George Osborne: Public Sector Strike "A Damp Squib"
Friday 11th July
The Chancellor George Osborne has told LBC he thinks yesterday's strike by more than a million public sector workers was a "damp squib".
Speaking to LBC's Iain Dale, George Osborne claimed that most public sector workers realise the need for savings to be made.
"I think people in our hospitals, in our schools, in our police forces, they are doing an incredible job, a very hard job, demanding job and we all depend on them," the Chancellor commented.
"If you look at that strike yesterday, for all the talk of the Labour Party and the trade unions about how many people were going to come out and strike, actually it was a bit of a damp squib.
"I think a lot of people in the public sector understand that if the country is close to bankruptcy, as we were four year ago, the first people who suffer are the people who are paid for by the state and that is why actually I think there is a lot of sympathy in the public sector for difficult decisions to fix the economy because they can see the alternative is very much worse."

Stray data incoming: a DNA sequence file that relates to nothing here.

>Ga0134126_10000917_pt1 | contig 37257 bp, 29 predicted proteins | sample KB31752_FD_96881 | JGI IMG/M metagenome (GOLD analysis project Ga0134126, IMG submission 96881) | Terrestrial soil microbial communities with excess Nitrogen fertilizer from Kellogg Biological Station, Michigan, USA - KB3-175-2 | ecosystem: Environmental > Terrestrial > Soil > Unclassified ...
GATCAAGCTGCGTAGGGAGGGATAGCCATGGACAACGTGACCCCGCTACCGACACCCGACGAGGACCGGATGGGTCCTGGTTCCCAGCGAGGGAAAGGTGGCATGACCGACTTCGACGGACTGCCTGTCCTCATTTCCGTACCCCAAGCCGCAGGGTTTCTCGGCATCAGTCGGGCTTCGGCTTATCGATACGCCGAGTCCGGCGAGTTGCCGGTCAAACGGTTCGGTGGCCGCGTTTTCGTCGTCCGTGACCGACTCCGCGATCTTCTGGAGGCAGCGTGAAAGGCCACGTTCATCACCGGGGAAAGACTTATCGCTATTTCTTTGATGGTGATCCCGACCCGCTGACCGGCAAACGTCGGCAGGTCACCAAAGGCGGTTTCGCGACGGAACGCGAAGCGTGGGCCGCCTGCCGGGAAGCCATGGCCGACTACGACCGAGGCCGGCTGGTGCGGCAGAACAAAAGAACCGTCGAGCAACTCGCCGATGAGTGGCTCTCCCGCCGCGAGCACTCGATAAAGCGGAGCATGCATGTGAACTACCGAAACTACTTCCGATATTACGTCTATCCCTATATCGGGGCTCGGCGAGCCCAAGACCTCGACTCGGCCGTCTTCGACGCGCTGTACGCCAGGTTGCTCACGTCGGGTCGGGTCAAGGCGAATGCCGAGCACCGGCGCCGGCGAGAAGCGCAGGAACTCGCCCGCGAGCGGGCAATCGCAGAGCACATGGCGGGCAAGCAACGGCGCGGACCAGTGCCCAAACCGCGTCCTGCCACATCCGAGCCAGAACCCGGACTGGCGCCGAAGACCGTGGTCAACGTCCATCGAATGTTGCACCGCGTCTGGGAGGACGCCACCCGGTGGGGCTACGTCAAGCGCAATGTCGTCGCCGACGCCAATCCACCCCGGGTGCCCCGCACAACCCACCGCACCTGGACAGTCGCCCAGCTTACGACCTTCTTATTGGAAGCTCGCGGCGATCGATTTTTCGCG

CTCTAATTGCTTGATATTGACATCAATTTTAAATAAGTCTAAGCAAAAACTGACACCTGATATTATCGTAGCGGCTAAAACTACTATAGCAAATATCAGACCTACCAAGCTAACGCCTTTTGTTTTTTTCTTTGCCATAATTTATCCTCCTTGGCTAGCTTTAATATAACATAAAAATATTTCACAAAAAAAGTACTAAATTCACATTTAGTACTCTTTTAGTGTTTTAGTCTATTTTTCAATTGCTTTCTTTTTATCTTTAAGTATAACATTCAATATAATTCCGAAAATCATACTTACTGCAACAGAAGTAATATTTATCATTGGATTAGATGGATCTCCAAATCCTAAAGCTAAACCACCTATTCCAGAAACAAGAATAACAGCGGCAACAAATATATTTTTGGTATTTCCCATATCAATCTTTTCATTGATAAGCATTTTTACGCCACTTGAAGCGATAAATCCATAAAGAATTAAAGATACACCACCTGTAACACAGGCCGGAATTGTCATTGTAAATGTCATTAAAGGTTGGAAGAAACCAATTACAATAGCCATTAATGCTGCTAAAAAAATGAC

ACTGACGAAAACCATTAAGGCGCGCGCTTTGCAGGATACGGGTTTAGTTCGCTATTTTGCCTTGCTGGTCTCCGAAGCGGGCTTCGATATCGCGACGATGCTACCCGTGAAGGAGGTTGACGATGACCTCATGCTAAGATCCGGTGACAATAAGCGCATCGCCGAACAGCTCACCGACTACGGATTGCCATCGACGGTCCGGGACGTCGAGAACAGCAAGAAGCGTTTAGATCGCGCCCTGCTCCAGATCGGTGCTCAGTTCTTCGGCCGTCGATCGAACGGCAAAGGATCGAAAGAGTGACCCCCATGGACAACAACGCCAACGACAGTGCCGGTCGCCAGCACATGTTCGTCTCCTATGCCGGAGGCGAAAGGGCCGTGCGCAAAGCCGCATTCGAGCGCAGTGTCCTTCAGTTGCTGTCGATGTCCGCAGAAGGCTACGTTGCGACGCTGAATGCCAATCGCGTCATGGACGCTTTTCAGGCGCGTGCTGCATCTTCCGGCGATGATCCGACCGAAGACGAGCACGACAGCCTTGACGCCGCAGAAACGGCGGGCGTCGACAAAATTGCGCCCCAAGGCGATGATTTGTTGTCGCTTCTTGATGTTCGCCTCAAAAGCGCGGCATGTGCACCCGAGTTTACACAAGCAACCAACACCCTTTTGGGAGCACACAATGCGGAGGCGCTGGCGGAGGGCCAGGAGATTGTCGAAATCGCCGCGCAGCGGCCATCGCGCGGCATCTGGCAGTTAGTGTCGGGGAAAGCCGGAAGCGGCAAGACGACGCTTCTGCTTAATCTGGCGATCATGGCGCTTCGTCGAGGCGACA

The Chancellor also said that the deficit is still too high to start increasing public sector pay beyond one per cent.
"I would say that the economy is in a much better position than it was four years ago," he told Iain.
"The unfortunate thing, Iain, is that we were in such a hole as a country four years ago that, although we have reduced the deficit by a half, it is still too high - the deficit being how much we have to borrow every year - and although we have created 1.7 million jobs there are still too many people who are unemployed and although we are seeking to export more - and I was doing that this week in India - we're still not exporting enough as a country.
"We are not in a position today where you can say the British economy is absolutely fine and there are no issues and no problems. There's more to be done.
"While you're borrowing this much and while you've got this many people unemployed, we have to work tirelessly to get the economy even stronger," he added.
"I'm not going to set out public sector pay policy for years to come but what I would say is that we've got another couple of difficult years to try and bring public expenditure down and get it back into balance.
"We've set out our pay policy for the future that covers part of that period but we can reach a point where actually we are then, as a country, raising as much as we are spending, which every family would know is a better place to be than the country is at the moment and then of course you don't have to make quite as many difficult decisions.
only thing I would say is, the biggest mistake would be at that point to
completely think 'you know, okay, let's let it all go to seed again,
let's let us start borrowing too much', which is why having reached the
point when you are, you got your public finances in order you've got to
keep them in order."